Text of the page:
“Constructive dismissal is a very difficult and unclear area of the law, and I always tell people that they’ve got to tread very carefully,” says De Vellis, a partner with Shibley Righton LLP. “Unless the circumstances are extremely clear, you’re taking a big risk as an employee by walking away because you could end up with nothing if the court finds you weren’t constructively dismissed.”

He tells AdvocateDaily.com that plaintiffs bear the responsibility of proving they were constructively dismissed, which is the technical term when an employee unilaterally alters a fundamental aspect of the conditions of employment or makes continued employment intolerable. That can occur either as a result of the unilateral actions of the employer, or through the combination of a series of smaller issues in the workplace.

If an employee contacts him before quitting, De Vellis says he typically advises them to hold out and keep their legal options open.

“If you’re being sexually harassed, or the workplace has become completely poisoned or dangerous, then you’re under no obligation to stay,” he says. “But if you are able to, it’s probably less risky to stay and try working something out with the employer.”

Instead of departing, De Vellis says employees can register their disapproval with new terms of employment and sue their employer for damages if necessary.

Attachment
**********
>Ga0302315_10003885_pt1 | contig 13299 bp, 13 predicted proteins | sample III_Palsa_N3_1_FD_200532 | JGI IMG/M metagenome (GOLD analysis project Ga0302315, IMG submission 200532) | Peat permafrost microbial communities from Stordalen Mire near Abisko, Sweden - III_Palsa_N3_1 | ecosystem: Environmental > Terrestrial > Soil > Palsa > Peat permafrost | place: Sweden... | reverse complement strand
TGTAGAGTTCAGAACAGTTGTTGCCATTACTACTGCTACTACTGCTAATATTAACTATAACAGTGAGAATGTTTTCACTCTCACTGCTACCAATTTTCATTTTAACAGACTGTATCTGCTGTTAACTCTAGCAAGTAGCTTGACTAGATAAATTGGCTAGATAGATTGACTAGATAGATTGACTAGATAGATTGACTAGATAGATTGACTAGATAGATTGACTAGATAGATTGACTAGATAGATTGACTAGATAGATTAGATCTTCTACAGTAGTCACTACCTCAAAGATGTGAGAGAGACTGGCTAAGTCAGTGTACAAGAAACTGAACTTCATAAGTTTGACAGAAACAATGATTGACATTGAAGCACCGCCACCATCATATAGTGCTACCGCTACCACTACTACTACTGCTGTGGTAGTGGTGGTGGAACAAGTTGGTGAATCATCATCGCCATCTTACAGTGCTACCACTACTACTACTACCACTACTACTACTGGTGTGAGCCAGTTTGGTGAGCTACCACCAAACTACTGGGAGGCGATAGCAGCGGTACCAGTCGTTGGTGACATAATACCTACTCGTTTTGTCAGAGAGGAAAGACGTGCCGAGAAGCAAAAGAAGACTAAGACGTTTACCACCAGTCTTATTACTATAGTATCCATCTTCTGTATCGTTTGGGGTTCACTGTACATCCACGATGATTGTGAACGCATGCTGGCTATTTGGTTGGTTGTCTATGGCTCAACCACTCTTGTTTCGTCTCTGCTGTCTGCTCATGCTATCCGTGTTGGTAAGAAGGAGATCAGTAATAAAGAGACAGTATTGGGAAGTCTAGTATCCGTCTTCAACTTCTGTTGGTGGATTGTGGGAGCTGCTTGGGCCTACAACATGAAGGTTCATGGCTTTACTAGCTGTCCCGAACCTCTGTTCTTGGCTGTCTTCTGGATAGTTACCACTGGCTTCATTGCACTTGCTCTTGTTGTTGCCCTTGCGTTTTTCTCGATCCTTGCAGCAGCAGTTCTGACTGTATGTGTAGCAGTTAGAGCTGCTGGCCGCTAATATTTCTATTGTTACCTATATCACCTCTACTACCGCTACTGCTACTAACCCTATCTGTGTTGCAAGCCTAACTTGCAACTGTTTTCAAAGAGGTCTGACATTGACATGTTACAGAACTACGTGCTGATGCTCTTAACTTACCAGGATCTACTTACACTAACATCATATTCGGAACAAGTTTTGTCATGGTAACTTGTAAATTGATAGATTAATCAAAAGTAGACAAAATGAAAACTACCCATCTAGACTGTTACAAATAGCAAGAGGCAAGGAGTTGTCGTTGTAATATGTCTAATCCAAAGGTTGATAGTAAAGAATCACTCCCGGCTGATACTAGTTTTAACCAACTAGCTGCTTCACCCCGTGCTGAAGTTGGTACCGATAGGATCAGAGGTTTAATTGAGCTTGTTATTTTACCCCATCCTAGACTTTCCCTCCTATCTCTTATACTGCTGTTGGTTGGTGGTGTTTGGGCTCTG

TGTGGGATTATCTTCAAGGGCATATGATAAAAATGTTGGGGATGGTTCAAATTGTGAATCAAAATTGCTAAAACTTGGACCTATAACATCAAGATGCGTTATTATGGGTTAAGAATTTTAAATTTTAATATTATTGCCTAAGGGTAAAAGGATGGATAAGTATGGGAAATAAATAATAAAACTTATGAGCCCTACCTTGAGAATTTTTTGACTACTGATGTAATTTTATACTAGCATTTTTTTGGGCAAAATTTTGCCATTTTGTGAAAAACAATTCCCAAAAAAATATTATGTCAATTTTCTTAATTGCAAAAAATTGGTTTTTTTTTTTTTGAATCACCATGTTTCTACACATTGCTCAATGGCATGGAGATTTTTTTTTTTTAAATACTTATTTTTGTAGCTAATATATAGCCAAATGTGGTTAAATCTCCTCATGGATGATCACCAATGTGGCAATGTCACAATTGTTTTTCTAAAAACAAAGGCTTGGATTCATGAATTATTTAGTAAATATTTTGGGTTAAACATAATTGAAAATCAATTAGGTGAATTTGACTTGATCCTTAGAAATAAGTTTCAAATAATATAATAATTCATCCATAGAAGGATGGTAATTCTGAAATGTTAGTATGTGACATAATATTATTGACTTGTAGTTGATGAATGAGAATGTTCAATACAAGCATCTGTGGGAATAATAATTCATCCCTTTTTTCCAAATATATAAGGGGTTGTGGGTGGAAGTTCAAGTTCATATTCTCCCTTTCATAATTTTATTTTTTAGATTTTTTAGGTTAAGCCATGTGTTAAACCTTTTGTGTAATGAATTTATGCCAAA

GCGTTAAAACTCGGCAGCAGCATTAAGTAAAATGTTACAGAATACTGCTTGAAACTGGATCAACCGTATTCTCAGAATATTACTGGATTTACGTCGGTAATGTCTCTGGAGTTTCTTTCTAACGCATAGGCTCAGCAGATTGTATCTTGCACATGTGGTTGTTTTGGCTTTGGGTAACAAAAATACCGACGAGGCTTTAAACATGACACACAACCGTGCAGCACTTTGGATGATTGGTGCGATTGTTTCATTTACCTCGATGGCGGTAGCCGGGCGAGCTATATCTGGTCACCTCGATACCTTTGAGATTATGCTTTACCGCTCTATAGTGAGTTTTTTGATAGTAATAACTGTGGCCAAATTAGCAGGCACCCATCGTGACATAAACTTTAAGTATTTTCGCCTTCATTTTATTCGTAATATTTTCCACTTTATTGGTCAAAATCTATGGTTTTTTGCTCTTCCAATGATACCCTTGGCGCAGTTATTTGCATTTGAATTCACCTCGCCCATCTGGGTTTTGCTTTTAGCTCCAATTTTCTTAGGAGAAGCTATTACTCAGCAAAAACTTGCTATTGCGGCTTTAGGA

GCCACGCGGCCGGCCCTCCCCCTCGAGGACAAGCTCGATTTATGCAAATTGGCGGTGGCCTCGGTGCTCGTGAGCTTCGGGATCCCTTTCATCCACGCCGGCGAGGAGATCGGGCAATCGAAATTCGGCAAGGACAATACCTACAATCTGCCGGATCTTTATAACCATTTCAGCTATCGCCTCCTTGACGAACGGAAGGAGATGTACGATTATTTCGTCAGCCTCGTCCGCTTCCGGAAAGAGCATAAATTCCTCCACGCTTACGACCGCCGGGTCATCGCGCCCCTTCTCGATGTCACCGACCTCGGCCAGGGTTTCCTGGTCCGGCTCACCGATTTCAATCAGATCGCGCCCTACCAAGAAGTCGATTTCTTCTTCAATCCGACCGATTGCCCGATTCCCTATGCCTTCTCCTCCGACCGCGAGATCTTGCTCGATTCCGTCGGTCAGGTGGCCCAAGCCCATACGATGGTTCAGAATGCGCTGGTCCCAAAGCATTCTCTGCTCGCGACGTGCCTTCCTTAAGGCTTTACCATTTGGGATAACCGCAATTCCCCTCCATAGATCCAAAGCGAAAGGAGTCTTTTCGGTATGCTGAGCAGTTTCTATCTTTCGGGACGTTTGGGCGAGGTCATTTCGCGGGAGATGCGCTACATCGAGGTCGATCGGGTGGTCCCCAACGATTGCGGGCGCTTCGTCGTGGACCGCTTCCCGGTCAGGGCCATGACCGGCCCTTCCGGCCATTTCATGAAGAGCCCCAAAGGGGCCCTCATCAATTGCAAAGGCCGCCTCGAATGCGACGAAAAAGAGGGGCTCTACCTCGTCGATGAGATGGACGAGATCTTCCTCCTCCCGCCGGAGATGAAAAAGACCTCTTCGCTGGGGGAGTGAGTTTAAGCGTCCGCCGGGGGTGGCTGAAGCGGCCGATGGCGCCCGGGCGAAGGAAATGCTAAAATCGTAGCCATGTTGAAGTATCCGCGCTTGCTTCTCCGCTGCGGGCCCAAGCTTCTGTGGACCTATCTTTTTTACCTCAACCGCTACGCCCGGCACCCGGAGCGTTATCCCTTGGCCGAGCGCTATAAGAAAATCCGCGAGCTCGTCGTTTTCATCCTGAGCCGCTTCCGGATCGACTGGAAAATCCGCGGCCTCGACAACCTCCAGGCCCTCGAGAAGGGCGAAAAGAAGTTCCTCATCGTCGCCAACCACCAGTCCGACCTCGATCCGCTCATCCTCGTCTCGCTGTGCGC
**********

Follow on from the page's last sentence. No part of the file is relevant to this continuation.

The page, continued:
In the Nova Scotia case, the plaintiff employee — a long-serving account executive — ultimately paid for his decision to quit after initially accepting a new position as a business development specialist. After studying sales forecasts, he believed he was being set up for a reduced income, and left the job, claiming he had been constructively dismissed.

While a trial judge accepted his position and awarded the man damages for a 16-month notice period, the appeal court reversed that judgment.

“Rather than wait and see or stay under protest in order to mitigate his losses, [the employee] quit and sued for wrongful dismissal,” the appeal court ruling reads.

“The duty to mitigate your damages applies whether you are terminated or constructively dismissed,” De Vellis says.